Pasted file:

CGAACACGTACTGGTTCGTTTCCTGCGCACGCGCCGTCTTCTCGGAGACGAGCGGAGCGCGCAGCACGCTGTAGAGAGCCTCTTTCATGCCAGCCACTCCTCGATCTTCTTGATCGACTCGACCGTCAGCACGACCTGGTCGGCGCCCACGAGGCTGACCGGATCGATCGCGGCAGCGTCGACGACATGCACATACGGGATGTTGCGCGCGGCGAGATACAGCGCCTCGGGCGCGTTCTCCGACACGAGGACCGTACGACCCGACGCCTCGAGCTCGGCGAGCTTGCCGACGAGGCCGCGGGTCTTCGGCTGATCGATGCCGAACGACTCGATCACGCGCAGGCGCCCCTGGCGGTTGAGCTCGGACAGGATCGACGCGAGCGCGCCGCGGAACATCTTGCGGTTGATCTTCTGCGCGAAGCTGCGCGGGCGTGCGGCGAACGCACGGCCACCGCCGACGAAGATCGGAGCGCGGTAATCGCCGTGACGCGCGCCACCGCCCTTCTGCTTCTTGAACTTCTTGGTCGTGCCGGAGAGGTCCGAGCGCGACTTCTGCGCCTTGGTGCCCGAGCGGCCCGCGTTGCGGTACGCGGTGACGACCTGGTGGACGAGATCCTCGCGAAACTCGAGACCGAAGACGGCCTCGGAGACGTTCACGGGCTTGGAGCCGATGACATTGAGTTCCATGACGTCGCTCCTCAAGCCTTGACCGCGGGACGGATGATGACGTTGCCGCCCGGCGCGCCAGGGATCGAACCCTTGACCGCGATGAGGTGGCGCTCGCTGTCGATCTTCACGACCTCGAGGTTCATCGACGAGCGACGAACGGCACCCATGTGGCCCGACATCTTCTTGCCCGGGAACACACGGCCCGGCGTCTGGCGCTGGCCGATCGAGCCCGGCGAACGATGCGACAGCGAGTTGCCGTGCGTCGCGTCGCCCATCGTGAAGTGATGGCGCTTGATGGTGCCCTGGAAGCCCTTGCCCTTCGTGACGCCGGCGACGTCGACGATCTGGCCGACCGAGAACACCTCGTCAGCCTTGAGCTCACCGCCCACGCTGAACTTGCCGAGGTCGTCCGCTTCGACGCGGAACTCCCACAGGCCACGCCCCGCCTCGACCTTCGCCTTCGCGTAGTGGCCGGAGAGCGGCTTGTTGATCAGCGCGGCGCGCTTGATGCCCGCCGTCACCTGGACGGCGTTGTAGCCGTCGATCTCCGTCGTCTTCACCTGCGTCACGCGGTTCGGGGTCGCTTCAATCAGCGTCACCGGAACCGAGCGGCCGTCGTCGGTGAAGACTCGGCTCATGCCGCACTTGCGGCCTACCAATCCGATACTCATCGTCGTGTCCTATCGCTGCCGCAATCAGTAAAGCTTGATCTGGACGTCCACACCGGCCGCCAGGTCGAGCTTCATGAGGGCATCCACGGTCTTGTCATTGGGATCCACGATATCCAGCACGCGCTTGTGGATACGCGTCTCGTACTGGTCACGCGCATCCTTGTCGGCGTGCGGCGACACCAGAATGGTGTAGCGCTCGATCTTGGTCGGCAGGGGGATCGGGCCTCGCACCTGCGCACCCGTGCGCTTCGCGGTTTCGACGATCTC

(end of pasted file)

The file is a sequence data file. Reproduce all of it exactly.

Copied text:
CGAACACGTACTGGTTCGTTTCCTGCGCACGCGCCGTCTTCTCGGAGACGAGCGGAGCGCGCAGCACGCTGTAGAGAGCCTCTTTCATGCCAGCCACTCCTCGATCTTCTTGATCGACTCGACCGTCAGCACGACCTGGTCGGCGCCCACGAGGCTGACCGGATCGATCGCGGCAGCGTCGACGACATGCACATACGGGATGTTGCGCGCGGCGAGATACAGCGCCTCGGGCGCGTTCTCCGACACGAGGACCGTACGACCCGACGCCTCGAGCTCGGCGAGCTTGCCGACGAGGCCGCGGGTCTTCGGCTGATCGATGCCGAACGACTCGATCACGCGCAGGCGCCCCTGGCGGTTGAGCTCGGACAGGATCGACGCGAGCGCGCCGCGGAACATCTTGCGGTTGATCTTCTGCGCGAAGCTGCGCGGGCGTGCGGCGAACGCACGGCCACCGCCGACGAAGATCGGAGCGCGGTAATCGCCGTGACGCGCGCCACCGCCCTTCTGCTTCTTGAACTTCTTGGTCGTGCCGGAGAGGTCCGAGCGCGACTTCTGCGCCTTGGTGCCCGAGCGGCCCGCGTTGCGGTACGCGGTGACGACCTGGTGGACGAGATCCTCGCGAAACTCGAGACCGAAGACGGCCTCGGAGACGTTCACGGGCTTGGAGCCGATGACATTGAGTTCCATGACGTCGCTCCTCAAGCCTTGACCGCGGGACGGATGATGACGTTGCCGCCCGGCGCGCCAGGGATCGAACCCTTGACCGCGATGAGGTGGCGCTCGCTGTCGATCTTCACGACCTCGAGGTTCATCGACGAGCGACGAACGGCACCCATGTGGCCCGACATCTTCTTGCCCGGGAACACACGGCCCGGCGTCTGGCGCTGGCCGATCGAGCCCGGCGAACGATGCGACAGCGAGTTGCCGTGCGTCGCGTCGCCCATCGTGAAGTGATGGCGCTTGATGGTGCCCTGGAAGCCCTTGCCCTTCGTGACGCCGGCGACGTCGACGATCTGGCCGACCGAGAACACCTCGTCAGCCTTGAGCTCACCGCCCACGCTGAACTTGCCGAGGTCGTCCGCTTCGACGCGGAACTCCCACAGGCCACGCCCCGCCTCGACCTTCGCCTTCGCGTAGTGGCCGGAGAGCGGCTTGTTGATCAGCGCGGCGCGCTTGATGCCCGCCGTCACCTGGACGGCGTTGTAGCCGTCGATCTCCGTCGTCTTCACCTGCGTCACGCGGTTCGGGGTCGCTTCAATCAGCGTCACCGGAACCGAGCGGCCGTCGTCGGTGAAGACTCGGCTCATGCCGCACTTGCGGCCTACCAATCCGATACTCATCGTCGTGTCCTATCGCTGCCGCAATCAGTAAAGCTTGATCTGGACGTCCACACCGGCCGCCAGGTCGAGCTTCATGAGGGCATCCACGGTCTTGTCATTGGGATCCACGATATCCAGCACGCGCTTGTGGATACGCGTCTCGTACTGGTCACGCGCATCCTTGTCGGCGTGCGGCGACACCAGAATGGTGTAGCGCTCGATCTTGGTCGGCAGGGGGATCGGGCCTCGCACCTGCGCACCCGTGCGCTTCGCGGTTTCGACGATCTC